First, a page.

Supporting clients experiencing the impacts of domestic and family violence
The support a person receives when they first disclose domestic and family violence is crucial.
This page contains:
Responding to domestic and family violence in your everyday practice
This section will give you information to support your clients experiencing domestic and family violence. It will also provide you with individual techniques and organisational strategies to weave this information into your everyday practice. Even if you do not deal with domestic and family violence very often, it is important to respond in ways that support the client’s needs, particularly their need for safety. Knowing how to talk to clients about their experiences of violence, to understand the indicators of serious risk and how to increase safety, allows you to respond to domestic and family violence in ways that fit in with your field of expertise. As a starting point it helps if you are informed about domestic and family violence.
Two important principles for working with domestic and family violence are:
Safety – Is what I am doing making it safer for the person experiencing domestic and family violence?
Holding perpetrators responsible – Is what I’m doing sending a clear message that the perpetrator is responsible and accountable for their violence, not the person who experiences it?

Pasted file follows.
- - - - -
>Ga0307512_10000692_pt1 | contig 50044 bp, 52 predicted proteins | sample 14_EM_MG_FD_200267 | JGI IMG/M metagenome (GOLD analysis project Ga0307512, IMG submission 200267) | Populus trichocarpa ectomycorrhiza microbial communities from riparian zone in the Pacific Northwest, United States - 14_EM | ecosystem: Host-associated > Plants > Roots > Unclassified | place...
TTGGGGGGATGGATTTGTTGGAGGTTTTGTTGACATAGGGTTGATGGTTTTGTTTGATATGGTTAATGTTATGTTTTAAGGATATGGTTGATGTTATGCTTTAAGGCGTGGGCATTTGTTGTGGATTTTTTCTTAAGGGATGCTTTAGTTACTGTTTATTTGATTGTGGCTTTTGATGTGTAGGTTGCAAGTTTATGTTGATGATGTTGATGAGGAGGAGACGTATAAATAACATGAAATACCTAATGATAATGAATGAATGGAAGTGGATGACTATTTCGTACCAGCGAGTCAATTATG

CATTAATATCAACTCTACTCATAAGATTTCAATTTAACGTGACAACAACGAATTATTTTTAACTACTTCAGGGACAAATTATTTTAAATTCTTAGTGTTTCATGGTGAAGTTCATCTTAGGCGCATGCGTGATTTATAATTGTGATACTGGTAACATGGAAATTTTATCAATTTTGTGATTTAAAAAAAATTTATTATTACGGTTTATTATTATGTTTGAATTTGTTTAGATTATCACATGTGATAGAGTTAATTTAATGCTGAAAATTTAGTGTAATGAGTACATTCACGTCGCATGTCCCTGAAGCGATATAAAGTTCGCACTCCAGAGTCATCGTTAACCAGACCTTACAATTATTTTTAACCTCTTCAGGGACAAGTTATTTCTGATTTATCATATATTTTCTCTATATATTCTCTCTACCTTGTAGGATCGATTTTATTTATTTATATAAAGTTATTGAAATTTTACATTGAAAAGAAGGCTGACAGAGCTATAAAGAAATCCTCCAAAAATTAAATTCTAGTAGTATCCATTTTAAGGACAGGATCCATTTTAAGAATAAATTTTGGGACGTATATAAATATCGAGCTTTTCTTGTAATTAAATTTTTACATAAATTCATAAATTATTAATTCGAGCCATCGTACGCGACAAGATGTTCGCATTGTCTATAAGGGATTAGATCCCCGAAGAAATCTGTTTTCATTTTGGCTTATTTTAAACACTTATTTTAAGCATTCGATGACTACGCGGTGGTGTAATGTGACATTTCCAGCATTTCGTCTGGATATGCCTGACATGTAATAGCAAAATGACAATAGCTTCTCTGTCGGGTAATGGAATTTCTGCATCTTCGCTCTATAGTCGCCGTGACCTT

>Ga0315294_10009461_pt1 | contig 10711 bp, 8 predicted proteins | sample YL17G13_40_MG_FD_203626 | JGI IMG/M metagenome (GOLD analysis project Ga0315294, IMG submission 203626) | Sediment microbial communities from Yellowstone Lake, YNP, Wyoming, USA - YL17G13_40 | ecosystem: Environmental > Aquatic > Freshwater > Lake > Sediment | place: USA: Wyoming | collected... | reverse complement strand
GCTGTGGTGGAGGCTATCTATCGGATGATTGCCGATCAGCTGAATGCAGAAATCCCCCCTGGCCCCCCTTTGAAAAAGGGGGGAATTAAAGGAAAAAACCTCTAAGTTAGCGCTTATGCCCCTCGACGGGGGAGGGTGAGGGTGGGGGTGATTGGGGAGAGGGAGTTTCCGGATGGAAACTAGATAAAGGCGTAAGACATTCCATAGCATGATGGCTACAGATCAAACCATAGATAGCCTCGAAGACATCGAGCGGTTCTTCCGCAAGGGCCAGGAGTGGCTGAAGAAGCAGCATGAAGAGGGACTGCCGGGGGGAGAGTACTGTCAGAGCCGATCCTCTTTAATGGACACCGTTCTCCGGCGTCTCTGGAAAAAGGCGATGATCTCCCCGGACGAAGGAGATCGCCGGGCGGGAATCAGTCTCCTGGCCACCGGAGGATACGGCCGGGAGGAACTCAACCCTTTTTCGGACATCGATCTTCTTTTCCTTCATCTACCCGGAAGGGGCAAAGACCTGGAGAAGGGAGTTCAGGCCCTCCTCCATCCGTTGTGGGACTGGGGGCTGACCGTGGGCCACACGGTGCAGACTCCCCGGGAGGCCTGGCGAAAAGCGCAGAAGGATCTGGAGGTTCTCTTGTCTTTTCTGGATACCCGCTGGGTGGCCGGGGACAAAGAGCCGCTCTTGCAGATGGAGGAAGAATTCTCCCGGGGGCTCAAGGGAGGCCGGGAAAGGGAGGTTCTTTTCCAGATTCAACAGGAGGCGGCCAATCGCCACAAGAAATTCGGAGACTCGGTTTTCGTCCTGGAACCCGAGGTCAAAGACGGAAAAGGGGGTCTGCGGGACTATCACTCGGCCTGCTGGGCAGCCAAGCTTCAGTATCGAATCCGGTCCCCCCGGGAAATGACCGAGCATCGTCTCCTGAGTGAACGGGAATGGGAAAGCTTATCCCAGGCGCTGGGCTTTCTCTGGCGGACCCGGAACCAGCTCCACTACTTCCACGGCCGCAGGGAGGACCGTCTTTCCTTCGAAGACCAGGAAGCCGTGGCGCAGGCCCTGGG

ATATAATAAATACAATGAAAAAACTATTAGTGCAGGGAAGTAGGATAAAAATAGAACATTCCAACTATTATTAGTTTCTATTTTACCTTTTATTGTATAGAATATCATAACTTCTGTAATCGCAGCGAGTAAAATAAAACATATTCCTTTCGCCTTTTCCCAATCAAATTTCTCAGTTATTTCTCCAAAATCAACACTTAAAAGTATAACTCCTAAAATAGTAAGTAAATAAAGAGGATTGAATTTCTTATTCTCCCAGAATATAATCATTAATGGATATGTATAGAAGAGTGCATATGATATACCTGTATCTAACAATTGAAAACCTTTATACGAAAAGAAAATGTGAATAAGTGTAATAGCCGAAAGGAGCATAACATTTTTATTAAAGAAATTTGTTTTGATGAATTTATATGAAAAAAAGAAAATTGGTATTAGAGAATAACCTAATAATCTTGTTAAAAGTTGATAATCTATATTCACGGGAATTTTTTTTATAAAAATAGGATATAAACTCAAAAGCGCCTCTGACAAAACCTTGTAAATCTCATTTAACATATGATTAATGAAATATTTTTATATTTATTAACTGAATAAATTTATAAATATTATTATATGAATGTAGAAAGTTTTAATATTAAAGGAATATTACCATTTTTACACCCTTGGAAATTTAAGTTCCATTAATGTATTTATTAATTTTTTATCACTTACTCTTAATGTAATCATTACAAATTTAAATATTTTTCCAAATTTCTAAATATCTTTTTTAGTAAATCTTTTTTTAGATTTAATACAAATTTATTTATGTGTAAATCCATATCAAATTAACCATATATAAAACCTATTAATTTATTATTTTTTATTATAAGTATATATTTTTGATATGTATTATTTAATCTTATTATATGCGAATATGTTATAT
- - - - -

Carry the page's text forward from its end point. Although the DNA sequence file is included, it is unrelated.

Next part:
There are three basic steps to responding effectively to domestic and family violence:
Encourage and support disclosure (screening)
Identify dangers (risk assessment)
Work with the client to enhance their safety (safety planning)
These steps can be adapted to individual workplaces and should be implemented together.
A risk framework co-ordinates the implementation of risk assessment and safety planning. We recommend you read the Risk Assessment Framework and Tools page and follow the links to Risk Assessment and Safety Planning. Implementing these steps develops good practice in working with clients experiencing domestic and family violence.
Many of the steps that can be taken by workers to encourage people to talk about domestic and family violence, to ensure there are no immediate serious risks and to help them be safer are simple and do not require specialist knowledge. A compassionate, non-judging and informed approach, and referrals to the right specialist services will be appropriate for many service sectors, such as emergency services.
For others, such teachers, doctors, therapists and drug and alcohol workers, where there are ongoing interactions with people who have experienced domestic and family violence, it is valuable to keep working collaboratively with other service providers, and to continue being mindful of ongoing risk and safety issues throughout the time with the client or student. The information on this site, on the pages linked above, will help you to develop ways of doing this most effectively.